The verminator: Pesky critters big or small, Laurence Harbor man gets them all :
By Kevin Manahan/The Star-Ledger
The raccoon looks awfully comfy — did she just yawn? — stretched out in the hollow of a tree roughly 10 feet above a redwood deck in a shady backyard in Staten Island. And, judging from the wood shavings scattered below, she has decided to hollow out additional living space, maybe an extra bedroom or a man cave for her mate or — heaven forbid! — a nursery.
Frank Spiecker of Harbor Wildlife Control already has spent 24 hours trying to lure her down with his secret-formula bait (don’t ask for the recipe, he ain’t tellin’) and two strategically placed traps. But that failed. Read More....
Old Bridge trapper's day a bit on 'wild' side
By MARIA PRATO • STAFF WRITER
June 17, 2011
OLD BRIDGE — It was un unexpected hiss that rang out near the front door as Frank Spiecker’s wife jingled her keys into the lock.
While the caged alligator that sat nearby somewhat startled the nurse, who had justed ended a long shift, it shouldn’t have been too big of a surprise, considering Spiecker’s line of work.
Since 1998, he’s been professionally trapping wildlife, in both his interior and exterior pursuits, to include groundhogs, raccoons, bats, birds, skunks, snakes, coyotes, foxes and beavers, among many other pests.
“Animal control doesn’t provide removal of wildlife from your home,” Spiecker said. “When someone calls in and says they have a squirrel in the house, provided it’s not attacking anyone, it’s the responsibility of the homeowner. They assume because they pay taxes that that’s what they get for their taxes.”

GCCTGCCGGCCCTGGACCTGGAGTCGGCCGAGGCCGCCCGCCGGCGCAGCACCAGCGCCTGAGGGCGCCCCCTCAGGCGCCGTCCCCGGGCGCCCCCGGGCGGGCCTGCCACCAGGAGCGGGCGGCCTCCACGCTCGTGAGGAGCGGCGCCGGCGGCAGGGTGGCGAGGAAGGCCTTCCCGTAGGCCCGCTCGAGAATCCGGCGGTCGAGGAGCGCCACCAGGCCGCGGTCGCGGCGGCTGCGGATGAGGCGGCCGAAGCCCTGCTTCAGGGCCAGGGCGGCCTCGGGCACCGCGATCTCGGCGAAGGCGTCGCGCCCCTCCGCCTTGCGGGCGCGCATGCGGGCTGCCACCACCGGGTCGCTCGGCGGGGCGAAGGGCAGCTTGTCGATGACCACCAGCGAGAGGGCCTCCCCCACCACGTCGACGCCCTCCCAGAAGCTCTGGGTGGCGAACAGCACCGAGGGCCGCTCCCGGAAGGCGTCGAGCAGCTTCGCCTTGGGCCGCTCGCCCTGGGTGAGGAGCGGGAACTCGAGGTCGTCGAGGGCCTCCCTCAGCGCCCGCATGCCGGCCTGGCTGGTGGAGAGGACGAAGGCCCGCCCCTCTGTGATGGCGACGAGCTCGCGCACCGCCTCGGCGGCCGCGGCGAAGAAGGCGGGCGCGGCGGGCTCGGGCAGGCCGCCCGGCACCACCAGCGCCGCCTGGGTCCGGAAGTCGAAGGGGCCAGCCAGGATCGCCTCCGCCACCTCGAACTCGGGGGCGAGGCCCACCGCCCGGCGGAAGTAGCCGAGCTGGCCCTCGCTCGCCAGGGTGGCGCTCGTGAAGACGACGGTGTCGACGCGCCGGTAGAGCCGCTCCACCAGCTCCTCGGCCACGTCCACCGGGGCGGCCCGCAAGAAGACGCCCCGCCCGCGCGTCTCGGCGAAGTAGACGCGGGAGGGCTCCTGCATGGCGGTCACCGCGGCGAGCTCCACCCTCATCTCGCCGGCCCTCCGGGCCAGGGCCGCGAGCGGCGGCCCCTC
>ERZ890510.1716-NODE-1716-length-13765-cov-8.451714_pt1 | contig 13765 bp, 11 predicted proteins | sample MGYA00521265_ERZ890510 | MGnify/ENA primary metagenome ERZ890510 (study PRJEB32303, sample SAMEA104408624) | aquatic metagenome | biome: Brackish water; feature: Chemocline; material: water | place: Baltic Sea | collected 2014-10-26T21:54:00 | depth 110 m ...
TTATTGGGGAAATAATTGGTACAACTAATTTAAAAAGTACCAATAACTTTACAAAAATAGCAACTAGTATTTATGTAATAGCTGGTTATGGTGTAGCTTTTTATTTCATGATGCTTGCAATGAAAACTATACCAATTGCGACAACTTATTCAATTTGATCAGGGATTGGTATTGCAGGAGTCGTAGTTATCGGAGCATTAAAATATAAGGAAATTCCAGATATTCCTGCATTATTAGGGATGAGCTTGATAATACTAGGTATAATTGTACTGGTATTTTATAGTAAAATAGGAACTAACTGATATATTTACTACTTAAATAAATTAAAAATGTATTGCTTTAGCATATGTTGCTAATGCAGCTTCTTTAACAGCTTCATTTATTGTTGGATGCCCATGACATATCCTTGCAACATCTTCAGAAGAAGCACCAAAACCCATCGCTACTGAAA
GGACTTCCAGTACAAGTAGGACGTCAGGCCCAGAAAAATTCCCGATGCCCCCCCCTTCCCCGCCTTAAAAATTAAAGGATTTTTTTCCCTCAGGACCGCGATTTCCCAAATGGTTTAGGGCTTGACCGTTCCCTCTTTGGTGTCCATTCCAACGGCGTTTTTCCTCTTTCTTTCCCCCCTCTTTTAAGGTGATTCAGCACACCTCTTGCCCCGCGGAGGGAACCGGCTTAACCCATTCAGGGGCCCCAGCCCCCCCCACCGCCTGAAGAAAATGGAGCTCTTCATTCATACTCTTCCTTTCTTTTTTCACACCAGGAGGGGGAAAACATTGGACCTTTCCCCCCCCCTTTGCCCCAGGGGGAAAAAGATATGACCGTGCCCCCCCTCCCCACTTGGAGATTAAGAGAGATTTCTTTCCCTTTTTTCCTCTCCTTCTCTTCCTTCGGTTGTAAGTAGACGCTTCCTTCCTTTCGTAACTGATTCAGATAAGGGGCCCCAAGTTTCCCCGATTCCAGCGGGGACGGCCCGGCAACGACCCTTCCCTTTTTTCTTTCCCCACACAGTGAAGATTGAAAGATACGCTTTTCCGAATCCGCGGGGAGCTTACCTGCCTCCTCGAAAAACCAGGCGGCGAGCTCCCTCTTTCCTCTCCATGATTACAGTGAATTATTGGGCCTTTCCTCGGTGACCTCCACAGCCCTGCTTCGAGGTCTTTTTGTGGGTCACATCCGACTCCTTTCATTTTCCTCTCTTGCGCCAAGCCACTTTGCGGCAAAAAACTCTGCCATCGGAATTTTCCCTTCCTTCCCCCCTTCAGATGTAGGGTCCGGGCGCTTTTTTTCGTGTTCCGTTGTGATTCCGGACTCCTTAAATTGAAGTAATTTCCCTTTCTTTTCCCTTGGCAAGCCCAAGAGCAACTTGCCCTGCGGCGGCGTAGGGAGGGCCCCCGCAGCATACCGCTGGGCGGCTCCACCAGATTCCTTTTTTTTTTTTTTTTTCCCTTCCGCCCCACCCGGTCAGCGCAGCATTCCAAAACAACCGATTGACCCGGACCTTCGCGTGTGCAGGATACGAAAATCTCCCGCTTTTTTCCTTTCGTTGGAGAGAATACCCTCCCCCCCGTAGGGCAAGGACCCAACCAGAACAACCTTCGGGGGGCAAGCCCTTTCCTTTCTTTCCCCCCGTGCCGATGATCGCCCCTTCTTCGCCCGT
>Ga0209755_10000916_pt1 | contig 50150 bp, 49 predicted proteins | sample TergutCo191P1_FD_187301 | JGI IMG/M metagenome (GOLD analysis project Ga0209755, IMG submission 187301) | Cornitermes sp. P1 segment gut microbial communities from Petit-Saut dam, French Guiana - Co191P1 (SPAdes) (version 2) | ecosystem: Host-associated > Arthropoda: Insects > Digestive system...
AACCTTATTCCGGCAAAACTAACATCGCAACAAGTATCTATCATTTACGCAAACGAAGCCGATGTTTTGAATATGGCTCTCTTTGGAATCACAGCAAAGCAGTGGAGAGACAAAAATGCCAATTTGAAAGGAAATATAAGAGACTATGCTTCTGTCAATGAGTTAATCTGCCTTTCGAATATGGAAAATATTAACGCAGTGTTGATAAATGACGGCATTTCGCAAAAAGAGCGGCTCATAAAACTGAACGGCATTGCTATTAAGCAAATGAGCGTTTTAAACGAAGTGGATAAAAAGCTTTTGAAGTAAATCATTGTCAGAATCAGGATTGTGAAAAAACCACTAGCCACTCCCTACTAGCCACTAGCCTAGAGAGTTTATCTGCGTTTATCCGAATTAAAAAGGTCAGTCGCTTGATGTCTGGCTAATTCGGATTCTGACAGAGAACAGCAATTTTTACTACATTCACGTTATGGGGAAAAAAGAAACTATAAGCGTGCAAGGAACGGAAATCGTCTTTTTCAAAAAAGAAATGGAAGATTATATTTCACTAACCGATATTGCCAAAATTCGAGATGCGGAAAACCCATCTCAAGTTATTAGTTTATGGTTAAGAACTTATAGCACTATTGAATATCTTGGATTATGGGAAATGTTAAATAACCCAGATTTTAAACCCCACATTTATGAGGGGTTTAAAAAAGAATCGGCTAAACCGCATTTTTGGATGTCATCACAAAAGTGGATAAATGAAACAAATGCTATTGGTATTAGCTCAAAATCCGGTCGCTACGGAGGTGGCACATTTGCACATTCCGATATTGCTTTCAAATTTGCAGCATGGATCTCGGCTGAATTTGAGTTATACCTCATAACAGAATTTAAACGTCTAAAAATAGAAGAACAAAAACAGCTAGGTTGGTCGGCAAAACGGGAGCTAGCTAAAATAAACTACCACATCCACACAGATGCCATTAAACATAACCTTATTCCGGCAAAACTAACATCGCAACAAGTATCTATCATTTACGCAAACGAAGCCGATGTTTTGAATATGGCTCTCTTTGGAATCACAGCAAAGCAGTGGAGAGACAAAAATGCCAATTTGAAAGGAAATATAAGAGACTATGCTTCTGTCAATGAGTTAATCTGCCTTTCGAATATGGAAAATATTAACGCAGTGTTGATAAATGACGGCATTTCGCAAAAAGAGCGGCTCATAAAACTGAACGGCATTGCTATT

A hunter since adolescence, Spiecker also was in
By Mike Frassinelli, STAR-LEDGER STAFF
OLD BRIDGE - With each passing day, the legend of the Middlesex County "mountain lion" continued to grow. A huge cat in Old Bridge was 3 feet tall, according to one description, and it had a big, wide head!
Frank Spiecker didn't see a mountain lion he was expecting when he went to the Cedar Ridge Estates development Thursday. But what he saw was a first for the wildlife control company president, who deals with alligators, muskrats, beavers and boa constrictors.
It was an orange-and-black spotted Savannah cat with long legs and ears, on a porch, hissing and growling. "Put it like this -- it's related to a cheetah," said Spiecker, who owns Harbor Wildlife Control.
Chipmunks: Furry, cute - and destructive
By ELIZABETH SAUCHELLI • STAFF WRITER
July 11, 2010
If you think you've noticed more chipmunks in your backyard this year, you're not alone. Wildlife officials say it's a bumper year for the 3-inch rodents, known for the burrows they dig in gardens and their love of sunflower seeds.
Chipmunks, a mammal native to the East, appear to have grown in numbers this spring, making appearances in vegetable and flower gardens across Morris County. While shown in movies and cartoons as furry and cute, they can be more destructive than you might think, said Frank Spiecker, owner of Harbor Wildlife Control in Old Bridge.